Excerpt from Let's Call It a Doomsday by Katie Henry, plus links to reviews, author biography & more

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Let's Call It a Doomsday

by Katie Henry

Let's Call It a Doomsday by Katie  Henry X
Let's Call It a Doomsday by Katie  Henry
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  • First Published:
    Aug 2019, 400 pages
    Aug 2020, 416 pages


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Book Reviewed by:
Catherine M Andronik
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About this Book

Print Excerpt

I feel someone standing close by. Ugh. Rhonda the Lunch Librarian, here to demand I throw away my sandwich even though I never leave crumbs.

"Okay, okay, I'll put it away," I mumble without looking up, though it doesn't seem fair. Food is a human need. Books are a human need. It's cruel to make a person choose.

"Put what away?" asks someone who is not Rhonda.

My head snaps up. Standing a foot away from me is the girl from Martha's waiting room, the girl in blue. She's still in blue, actually—same shoes, same Cal Berkeley hoodie. It might even be the same outfit, which is weird, but not as weird as the fact that she's standing here, in my corner where nobody else goes.

Half her body is still behind one of the other bookshelves. She's leaning in like she knows she's invading something private. But she doesn't look nearly as surprised as I feel—she doesn't look surprised at all.

I think she knew I'd be here.

"Can I sit?" she asks, indicating a vague portion of the carpet next to me.

I peek my head around the stacks. There are many available chairs in the center of the library.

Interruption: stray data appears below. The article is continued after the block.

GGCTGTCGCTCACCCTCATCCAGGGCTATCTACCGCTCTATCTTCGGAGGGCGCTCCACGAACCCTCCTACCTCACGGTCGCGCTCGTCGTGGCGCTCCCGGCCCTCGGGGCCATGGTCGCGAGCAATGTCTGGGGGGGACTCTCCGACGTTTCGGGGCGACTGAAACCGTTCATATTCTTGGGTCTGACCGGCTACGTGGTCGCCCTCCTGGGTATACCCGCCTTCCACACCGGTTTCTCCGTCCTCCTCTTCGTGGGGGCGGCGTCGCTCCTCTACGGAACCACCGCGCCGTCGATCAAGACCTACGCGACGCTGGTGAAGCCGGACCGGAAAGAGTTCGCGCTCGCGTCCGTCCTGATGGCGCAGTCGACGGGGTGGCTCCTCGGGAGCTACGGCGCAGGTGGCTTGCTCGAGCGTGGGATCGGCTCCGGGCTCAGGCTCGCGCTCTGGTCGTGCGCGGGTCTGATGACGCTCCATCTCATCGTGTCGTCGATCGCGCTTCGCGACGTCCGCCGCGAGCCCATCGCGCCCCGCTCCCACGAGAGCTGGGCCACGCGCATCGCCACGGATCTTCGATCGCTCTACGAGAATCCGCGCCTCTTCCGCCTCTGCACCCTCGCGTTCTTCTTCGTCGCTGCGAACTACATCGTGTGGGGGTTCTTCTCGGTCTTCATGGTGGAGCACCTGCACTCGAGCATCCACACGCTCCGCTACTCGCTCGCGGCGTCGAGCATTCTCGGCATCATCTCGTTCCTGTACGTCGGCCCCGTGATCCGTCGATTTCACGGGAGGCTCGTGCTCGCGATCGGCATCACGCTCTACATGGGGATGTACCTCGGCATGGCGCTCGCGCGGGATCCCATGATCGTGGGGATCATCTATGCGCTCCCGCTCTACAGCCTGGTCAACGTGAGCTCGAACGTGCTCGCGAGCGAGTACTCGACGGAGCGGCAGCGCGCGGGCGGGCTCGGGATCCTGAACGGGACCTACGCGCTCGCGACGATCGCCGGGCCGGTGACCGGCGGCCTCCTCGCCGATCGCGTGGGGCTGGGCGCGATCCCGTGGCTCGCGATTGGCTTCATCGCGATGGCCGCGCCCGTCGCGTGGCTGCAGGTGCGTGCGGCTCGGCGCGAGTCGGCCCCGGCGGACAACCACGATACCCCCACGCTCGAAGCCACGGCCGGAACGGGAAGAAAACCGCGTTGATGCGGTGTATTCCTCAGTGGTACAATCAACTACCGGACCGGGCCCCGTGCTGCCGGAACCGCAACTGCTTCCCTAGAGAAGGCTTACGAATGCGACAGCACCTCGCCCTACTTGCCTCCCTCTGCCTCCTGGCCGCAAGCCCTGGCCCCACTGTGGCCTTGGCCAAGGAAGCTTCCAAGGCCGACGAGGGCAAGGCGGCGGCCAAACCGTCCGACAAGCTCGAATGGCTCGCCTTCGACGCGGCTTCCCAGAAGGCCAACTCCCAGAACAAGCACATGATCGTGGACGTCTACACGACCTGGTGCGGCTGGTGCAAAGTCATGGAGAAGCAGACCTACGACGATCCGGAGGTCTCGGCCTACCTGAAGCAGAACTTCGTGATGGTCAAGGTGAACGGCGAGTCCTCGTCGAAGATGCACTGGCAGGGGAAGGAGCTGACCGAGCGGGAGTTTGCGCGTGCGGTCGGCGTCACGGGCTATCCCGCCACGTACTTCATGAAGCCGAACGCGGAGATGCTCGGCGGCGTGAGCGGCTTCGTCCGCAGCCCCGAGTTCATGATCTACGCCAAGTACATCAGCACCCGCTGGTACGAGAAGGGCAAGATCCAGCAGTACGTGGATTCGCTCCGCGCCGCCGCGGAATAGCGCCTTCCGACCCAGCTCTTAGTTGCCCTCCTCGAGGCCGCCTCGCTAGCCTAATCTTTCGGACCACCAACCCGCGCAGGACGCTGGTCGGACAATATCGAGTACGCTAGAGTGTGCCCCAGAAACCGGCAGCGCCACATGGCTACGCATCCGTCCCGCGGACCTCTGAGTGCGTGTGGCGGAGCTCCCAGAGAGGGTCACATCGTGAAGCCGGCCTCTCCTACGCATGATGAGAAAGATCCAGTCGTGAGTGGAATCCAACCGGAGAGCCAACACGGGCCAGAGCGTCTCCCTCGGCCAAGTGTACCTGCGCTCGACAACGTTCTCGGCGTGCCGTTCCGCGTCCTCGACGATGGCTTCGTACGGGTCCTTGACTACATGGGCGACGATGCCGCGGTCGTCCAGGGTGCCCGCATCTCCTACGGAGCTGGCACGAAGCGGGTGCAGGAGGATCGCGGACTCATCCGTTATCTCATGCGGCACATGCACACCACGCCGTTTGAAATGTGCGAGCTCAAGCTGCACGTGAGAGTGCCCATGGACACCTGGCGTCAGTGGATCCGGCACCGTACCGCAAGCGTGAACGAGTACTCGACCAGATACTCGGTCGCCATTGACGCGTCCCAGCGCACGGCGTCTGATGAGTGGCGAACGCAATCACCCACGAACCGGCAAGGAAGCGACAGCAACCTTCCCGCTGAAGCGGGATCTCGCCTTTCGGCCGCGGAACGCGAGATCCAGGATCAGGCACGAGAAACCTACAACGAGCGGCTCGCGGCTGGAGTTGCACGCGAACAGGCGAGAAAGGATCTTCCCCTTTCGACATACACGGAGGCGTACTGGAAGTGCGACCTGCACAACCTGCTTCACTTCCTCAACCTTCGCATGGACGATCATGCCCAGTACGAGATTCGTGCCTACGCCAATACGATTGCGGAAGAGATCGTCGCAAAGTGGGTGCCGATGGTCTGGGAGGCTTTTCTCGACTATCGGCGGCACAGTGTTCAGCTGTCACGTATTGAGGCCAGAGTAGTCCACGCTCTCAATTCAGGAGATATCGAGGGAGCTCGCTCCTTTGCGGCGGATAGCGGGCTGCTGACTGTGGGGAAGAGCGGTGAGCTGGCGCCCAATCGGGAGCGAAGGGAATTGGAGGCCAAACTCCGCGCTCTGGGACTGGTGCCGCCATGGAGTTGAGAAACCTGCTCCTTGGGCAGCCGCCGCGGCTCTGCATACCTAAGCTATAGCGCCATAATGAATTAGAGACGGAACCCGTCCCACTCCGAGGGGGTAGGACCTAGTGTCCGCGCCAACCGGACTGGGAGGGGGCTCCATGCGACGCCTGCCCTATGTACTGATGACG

"Um. Sure." She plops down but keeps her backpack on. She says nothing as her eyes move up from the tips of my sneakers to the tips of my hair. I untuck the strands behind my ear.

"Yeah," she says softly, on a breath out. "It's you."

I still have no clue how we know each other. But we must; she wouldn't say it like that otherwise. But where? Church girls' camp? Freshman-year PE? The two weeks I played soccer before discovering that I lack both hand-eye and foot-eye coordination?

"I'm really sorry," I say. "I don't remember your name."

"It's Hannah," she says. "Hannah Marks. And you don't have be sorry. We only met on Monday. And I didn't tell you my name then."

What? "We met on Monday?" I bleat.

"Yeah," she says, then looks concerned. "In Martha's office? I mean, in her waiting room. You came out of your appointment and—"

"No, I remember," I say. "I thought maybe we were on the same sports team, or in the same grade."

"We are. You're a junior, right?" I nod. "Me too."

I wait for her to elaborate, as if all I could possibly want to know is that she's Hannah, a junior. After a long silence, it's clear I'll have to speak first.

I clear my throat. "I'm Ellis."

"I know."

"Okay," I say. "That's kind of creepy."

I didn't really mean to say that last part aloud, but she brushes it off with a wave of her hand.

"I only know because I snuck a look at Martha's appointment book."

"That's ... actually creepier."

She shrugs apologetically. "Martha wouldn't tell me, so."

"You asked her about me?"

"Only what your name was."


She blinks. "Because I didn't know."

"Why did you want to know?"

"I've seen you before," she says, though I'm not sure that answers my question.

"Where? Did we have class together?" I ask. "Like last year or something?"

"No," she says. She nods at the dictionary, still flipped open to kestrel. "What are you reading?"

"A dictionary."

"You're reading the dictionary?"

"An etymology dictionary," I clarify. Like that makes it better.

"Whose class is that for?" she asks.

"Oh, no, it's for ... fun."

"Oh. Okay. Cool," she says, so now I know she is Hannah, a junior and a liar. Her eyes move to my half-eaten sandwich. "Do you eat lunch in here?"

I nod.

"Every day?"

I nod, slower.

She sits back on her hands. "You should eat lunch with us."

"Who's 'us'?"

She ignores the question. "We hang out in the park. During lunch and usually after school, too. We meet under the tree across from the Little Theatre. Look for knitting needles."

Excerpted from Let's Call It a Doomsday by Katie Henry. Copyright © 2019 by Katie Henry. Excerpted by permission of Katherine Tegan Books. All rights reserved. No part of this excerpt may be reproduced or reprinted without permission in writing from the publisher.

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